Full Disclosure: I would not have seen this movie had I not had a free screening to do so. The trailers didn’t make it look appealing and frankly stories about people at sea are somewhat boring to me. I like Ron Howard as a director and he usually has a knack for picking great movies to direct, however, I wonder if he knew this wasn’t a strong film after he chose it? Admittedly, it was better than I thought it was, but that is not saying too much. Before I go any further, I need to confess something.
I do not think Chris Hemsworth is a good actor.
Think about it. When has he ever delivered a seriously good performance? Some might say, Rush but I could argue that he’s just simply playing a morphed version of himself that didn’t really stretch his acting ability. For me, he’s never been a part of a scene where I’ve managed to sit back and think, “WOW, that guy can act.” and believe me, I’ve done that to plenty of actors. I could also make a case for the movie Blackhat, which no one saw, but even then he doesn’t really have any scenes that stick out to you. Sure, we all love him as Thor and yes, he is funny at times in cameo roles, but if you really dig deep on this Hemsworth hasn’t really produced a strong acting resume. Plus, I can’t stand that he cannot do an American accent correctly. It always sounds ridiculously over the top or just non-existent. Which brings me to this movie, where Hemsworth plays a Nantucket fisherman and has some sort of resemblance of a Bostonian accent mixed with his overbearing Aussie speak. It’s bad and it was very noticeable. It was so blatant that it took me completely out of the movie every time he delivered a serious portion of dialogue.
The overall story centered around author Herman Melville calling upon the last living survivor of The Essex, the ship that Hemsworth’s character was First Mate, after its infamous time at sea chasing a white whale off the coast of South America. Melville attempts to interview the man, who even in old age is clearly bothered by his ordeal, in an effort to write a novel of fiction depicting portion of the aforementioned events. He admits to the survivor, who name is Thomas Nickerson, that he feels compelled to write this novel to the point where his obsession over it has felt more like torture than anything else.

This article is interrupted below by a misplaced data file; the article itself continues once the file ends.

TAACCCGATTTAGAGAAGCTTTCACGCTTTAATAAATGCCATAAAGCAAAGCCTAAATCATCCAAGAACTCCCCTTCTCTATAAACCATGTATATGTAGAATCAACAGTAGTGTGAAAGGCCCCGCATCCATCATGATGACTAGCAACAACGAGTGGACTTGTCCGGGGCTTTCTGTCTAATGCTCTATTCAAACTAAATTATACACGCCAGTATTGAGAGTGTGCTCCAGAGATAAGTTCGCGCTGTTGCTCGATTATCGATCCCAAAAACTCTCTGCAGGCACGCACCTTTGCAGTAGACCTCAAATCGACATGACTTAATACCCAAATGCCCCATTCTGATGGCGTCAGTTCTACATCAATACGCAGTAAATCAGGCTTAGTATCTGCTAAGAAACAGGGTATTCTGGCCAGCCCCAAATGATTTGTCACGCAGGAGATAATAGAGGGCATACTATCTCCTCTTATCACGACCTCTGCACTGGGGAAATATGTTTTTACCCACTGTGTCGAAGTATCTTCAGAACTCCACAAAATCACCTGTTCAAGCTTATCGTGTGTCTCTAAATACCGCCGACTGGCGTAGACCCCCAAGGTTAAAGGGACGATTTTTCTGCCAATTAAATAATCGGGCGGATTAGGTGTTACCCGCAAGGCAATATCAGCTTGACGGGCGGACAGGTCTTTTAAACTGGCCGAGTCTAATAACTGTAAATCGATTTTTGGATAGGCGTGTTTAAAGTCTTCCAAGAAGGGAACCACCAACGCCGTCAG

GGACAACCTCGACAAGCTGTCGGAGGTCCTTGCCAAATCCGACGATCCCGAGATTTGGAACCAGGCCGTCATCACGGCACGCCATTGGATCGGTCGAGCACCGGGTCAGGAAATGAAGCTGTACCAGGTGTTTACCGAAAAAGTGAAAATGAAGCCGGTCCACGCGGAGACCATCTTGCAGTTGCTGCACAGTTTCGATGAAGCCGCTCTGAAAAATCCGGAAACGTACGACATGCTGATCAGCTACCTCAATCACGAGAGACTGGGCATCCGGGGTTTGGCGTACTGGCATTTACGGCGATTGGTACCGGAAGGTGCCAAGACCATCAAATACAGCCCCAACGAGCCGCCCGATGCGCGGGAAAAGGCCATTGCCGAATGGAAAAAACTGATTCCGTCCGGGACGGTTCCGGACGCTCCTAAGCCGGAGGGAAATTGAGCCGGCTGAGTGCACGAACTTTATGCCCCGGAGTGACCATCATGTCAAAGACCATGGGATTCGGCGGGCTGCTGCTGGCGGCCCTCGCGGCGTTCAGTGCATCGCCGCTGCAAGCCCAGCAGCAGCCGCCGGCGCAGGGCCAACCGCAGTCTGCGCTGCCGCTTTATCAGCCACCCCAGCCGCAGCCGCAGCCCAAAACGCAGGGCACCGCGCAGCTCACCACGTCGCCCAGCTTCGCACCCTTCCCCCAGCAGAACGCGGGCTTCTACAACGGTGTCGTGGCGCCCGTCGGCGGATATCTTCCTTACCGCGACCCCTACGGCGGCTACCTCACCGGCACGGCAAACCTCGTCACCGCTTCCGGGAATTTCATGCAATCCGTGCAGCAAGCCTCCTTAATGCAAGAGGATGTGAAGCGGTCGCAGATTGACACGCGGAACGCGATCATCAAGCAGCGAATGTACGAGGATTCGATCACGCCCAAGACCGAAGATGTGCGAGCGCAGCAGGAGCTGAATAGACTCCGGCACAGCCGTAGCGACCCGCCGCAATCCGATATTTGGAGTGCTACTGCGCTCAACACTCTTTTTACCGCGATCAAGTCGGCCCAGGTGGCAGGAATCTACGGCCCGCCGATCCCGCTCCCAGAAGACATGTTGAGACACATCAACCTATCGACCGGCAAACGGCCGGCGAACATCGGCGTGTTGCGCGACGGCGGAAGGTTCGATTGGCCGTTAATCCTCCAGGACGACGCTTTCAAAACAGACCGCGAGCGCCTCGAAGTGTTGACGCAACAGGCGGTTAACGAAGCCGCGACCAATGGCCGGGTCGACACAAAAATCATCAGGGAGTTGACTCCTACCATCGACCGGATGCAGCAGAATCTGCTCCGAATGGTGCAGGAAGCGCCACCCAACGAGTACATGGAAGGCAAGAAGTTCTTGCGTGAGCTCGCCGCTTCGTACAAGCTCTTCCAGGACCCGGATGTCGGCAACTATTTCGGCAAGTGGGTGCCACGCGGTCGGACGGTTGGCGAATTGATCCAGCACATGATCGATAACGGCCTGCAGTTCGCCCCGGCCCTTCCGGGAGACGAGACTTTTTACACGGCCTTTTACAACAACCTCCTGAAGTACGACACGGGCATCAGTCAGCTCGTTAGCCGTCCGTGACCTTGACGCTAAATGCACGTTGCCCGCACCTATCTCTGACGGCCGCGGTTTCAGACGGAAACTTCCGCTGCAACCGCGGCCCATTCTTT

The movie is told in two parts: through the present conversation between Melville and Nickerson and Nickerson’s flashback account of the voyage on The Essex. To be completely honest, I found the conversation the more compelling portion of the two. I actually paid more attention to it partly due to Brendan Gleeson’s ability to wring everything he possibly could out of the script he was given. Also of note, Ben Whishaw, who is most recognizable as “Q” from the latest Bond films, did a fantastic job as Herman Melville. He has this delicate tone in his voice that seems as if everything that he is saying is of the utmost importance. In the end, the moments at sea are what the viewers have come to the theater to see. I know I’m not being objective when I write that those types of scenarios in the ocean bore me because they are almost always depicted the same way. Man vs. Nature frames the experience and while that is a base conflict that is always something of note, I’ve yet to see this form of conflict shown in a different light. This film is no different. Take every single movie at sea that you’ve seen. Put them together and you’ve watched In the Heart of the Sea. While you think that the conflict of finding and killing this infamous white whale would take center stage, it’s merely a blip in an overly drawn out movie.